A while back I had the opportunity to visit Cape Royds. This is where Shackleton’s Hut is located. It was built for the 1907-1909 British Antarctic Expedition led by Shackleton who sailed down on the Nimrod. Robert Falcon Scott lost a little respect for Shackleton during their Discovery Expedition partly because Shackleton became very ill with scurvy. Shackleton had asked Scott if he could use the Discovery Hut for his expedition and Scott said no as he was planning on using it for another expedition of his own. This forced Shackleton to build his own hut at Cape Royds. During this expedition, Shackleton and his men were the first to make it to the South Magnetic Pole and they were a mere 97 miles from making it to the South Geographic Pole! They were also the first to climb Mt. Erebus, the Southernmost active volcano in the world. Erebus rises right out of the Ross Sea to an altitude of 12,448 feet and is covered in dangerous glaciers and deep crevasses. In addition to Shackleton’s hut, there is an Adelie Penguin rookery at this spot. During the time I visited, the Adelies had young chicks. Cape Royds has a lot of volcanic features such as a black sand beach, and ventifacts which are rocks that have been sculpted into cool shapes by thousands of years of wind.
A selfie of me at Cape Royds, Antarctica. This pic was taken overlooking the Adelie Penguin rookery. There were up to 4000 penguins here nesting and hatching their young chicks. In the background is the Ross Sea with the ice breaking up. The penguins like to hang out on the ice floes and are amazing swimmers. They are like little torpedos shooting through the water and leaping into the air and landing back on the ice.
This was my ride out to Cape Evans… A Bell 212 helicopter!! It was so fun!!! It makes me want to be a pilot. : )
Me inside Shackleton’s Cape Royds hut pretending to warm myself over the stove. The great men that occupied this hut were truly amazing and to experience and feel the history of this place cannot be put into words. I have read of many of the hardships and have experienced Antarctica personally, but to actually do it they way they did, without modern technology and communications, is mind boggling. These men were hearty souls who experienced great hardships for little or no glory. Any of the stories of these men, such as “Shackleton’s Forgotten Men” or “Endurance” or the story of RF Scott are well worth the read.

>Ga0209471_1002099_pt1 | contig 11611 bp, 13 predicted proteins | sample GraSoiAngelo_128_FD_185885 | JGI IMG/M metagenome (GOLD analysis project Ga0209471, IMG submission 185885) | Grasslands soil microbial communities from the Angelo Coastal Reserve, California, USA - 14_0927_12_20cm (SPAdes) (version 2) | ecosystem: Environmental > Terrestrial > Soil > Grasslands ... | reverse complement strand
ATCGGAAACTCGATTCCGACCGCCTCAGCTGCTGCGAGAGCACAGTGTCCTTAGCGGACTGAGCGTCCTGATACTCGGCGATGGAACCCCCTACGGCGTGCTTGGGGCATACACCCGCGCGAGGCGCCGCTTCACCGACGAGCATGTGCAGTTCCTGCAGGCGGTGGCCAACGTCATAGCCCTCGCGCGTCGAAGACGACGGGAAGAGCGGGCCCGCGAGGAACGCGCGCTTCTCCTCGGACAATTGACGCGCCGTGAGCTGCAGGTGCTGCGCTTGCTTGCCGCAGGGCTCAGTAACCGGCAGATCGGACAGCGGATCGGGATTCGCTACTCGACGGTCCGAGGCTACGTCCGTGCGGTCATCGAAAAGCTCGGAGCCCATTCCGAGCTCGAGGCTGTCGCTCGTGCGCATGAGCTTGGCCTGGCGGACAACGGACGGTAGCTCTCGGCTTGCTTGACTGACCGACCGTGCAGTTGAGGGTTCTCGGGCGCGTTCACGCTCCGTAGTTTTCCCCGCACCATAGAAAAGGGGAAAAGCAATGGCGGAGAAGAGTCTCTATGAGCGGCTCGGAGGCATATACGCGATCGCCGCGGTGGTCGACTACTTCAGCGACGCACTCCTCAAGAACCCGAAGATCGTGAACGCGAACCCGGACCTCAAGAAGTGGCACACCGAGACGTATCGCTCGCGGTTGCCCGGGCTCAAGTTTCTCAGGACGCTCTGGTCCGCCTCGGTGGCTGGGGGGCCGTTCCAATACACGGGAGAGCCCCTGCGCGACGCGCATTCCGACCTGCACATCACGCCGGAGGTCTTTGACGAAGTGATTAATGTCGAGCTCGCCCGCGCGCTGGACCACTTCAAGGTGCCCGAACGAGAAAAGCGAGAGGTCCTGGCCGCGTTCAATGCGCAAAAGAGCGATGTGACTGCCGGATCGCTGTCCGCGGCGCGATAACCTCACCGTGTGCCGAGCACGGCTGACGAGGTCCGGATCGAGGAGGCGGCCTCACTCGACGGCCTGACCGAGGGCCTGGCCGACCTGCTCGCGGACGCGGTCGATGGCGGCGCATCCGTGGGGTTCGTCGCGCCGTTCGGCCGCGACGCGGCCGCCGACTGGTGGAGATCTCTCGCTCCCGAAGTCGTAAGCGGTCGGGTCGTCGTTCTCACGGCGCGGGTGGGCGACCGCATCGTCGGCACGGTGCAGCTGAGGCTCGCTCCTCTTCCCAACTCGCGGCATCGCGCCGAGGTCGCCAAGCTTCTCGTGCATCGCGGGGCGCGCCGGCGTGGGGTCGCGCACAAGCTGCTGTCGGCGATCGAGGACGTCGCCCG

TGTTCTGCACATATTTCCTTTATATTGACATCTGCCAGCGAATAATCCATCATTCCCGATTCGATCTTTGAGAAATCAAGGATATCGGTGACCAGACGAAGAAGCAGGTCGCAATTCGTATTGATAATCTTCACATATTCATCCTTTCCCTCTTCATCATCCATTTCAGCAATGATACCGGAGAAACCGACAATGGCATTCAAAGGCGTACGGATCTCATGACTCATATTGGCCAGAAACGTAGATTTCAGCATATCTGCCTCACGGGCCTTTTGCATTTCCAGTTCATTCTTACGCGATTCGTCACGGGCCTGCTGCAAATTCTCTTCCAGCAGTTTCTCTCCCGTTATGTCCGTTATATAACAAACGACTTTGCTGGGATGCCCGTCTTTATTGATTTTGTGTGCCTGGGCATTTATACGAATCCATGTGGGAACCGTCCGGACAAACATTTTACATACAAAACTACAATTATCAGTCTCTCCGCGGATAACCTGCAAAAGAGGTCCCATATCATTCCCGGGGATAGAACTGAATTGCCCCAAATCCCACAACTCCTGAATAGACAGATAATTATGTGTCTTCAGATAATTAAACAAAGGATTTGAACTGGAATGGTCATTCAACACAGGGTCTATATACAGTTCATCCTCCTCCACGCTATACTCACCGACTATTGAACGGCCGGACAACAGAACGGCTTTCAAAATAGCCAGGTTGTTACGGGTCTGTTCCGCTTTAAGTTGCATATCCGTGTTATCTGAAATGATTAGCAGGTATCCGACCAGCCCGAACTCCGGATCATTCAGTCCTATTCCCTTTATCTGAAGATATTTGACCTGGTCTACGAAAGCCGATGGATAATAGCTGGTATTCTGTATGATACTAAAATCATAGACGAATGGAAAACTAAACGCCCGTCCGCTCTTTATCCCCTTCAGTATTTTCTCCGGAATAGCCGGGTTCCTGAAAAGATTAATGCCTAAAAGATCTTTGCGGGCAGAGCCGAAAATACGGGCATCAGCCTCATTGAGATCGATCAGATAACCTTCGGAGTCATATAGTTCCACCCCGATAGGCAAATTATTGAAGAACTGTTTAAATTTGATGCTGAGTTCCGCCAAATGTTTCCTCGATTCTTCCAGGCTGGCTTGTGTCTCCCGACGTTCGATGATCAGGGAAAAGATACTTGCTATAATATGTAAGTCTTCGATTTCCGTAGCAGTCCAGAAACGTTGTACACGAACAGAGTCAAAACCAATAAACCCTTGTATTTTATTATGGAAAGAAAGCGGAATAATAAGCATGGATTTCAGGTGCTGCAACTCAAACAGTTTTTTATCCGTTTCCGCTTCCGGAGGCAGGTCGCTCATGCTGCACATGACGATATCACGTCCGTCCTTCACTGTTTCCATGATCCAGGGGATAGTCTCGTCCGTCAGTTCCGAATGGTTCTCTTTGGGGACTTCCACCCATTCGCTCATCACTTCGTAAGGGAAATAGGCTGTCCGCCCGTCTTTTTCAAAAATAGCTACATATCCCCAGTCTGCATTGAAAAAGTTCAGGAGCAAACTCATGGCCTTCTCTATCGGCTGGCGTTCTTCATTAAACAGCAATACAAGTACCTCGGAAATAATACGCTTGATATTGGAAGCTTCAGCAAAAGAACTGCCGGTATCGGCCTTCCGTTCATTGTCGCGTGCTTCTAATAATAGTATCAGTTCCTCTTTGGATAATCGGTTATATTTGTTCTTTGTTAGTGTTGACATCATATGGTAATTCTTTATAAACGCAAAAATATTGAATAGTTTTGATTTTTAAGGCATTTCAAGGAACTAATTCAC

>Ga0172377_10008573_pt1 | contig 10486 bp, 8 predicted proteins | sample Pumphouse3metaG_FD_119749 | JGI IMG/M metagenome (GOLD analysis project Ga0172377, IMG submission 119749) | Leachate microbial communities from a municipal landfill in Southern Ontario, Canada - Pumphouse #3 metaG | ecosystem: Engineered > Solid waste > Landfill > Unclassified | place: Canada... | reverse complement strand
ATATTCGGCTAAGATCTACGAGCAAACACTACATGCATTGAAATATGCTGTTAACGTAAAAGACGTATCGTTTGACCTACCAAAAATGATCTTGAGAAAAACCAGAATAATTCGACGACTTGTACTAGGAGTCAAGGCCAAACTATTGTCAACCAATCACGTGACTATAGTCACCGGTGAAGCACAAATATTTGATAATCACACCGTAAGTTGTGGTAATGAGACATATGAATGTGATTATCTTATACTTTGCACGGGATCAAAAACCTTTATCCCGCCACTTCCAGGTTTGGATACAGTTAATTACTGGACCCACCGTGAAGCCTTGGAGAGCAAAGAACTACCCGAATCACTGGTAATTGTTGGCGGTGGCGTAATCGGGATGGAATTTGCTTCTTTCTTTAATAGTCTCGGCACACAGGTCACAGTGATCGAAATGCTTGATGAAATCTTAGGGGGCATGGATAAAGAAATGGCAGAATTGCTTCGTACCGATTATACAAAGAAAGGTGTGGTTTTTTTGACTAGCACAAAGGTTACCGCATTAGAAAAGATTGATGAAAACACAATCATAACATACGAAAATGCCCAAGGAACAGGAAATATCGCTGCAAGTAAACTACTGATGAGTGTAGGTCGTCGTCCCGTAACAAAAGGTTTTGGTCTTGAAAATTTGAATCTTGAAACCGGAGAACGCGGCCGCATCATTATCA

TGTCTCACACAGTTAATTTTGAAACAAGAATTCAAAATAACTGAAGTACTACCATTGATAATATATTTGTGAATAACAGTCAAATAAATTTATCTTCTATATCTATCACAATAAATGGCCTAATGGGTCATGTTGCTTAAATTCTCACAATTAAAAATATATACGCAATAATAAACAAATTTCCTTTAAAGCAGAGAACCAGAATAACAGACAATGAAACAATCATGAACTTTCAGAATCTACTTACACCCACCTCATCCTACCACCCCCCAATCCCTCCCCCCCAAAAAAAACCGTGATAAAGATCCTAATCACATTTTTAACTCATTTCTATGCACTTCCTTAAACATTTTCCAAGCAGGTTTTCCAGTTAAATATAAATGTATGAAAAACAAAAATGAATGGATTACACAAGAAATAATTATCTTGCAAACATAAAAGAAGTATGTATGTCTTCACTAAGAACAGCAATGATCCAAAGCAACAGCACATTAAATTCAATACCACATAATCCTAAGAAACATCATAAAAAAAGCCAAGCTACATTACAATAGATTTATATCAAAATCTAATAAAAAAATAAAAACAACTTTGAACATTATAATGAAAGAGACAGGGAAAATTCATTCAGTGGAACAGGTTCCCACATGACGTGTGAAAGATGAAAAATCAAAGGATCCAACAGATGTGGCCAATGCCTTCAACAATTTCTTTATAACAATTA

The inside of Shackleton’s Hut at Cape Royds, Antarctica. This was Shackleton’s base during his British Antarctic Expedition of 1907-1909. Of the three huts I have been to (Scott’s Discovery, Scott’s Cape Evans, and Shackleton’s Cape Royds) this one was the nicest by far. It’ is also the least visited. I was very lucky and fortunate to be a hut guide and have access to these amazing historical places. I enjoyed sharing them with others. This was also the hut where they found Shackleton’s lost whiskey which has been duplicated by a modern distiller. I had some of his whiskey poured atop a chunk of iceberg that was broken off a glacier. The ice was pure and actually hissed in the glass due to the ice being compressed over thousands of years.
An Adelie penguin walking towards me at Cape Royds, Antarctica. There is an Adelie penguin rookery at this spot, and they lay their eggs here. During the time I was there, the Adelies had young chicks. They are so cute and curious.
I took this picture from a beautiful black sand beach at Cape Royds, Antarctica. I love the little Adelie penguins and especially this one because of it’s movements and the contrast between its black color and the surrounding ice.
The Barne glacier flowing down to the Ross Sea from the side of Mt. Erebus. The picture is deceiving but believe it or not, this glacier is huge! The face of it is 100-200 ft high and is massive! This picture was taken out the window of the helicopter I rode in to Cape Royds.
The Ross Sea ice breaking up with the Royal Society range in the background. The Royal Society mountains are part of the Trans-Antarctic mountain range. I have painted them more than a few times this season. I never get sick of looking at them especially as the light and shadows change. The best was during the mornings of “Winfly” where the alpenglow made them pink and purple.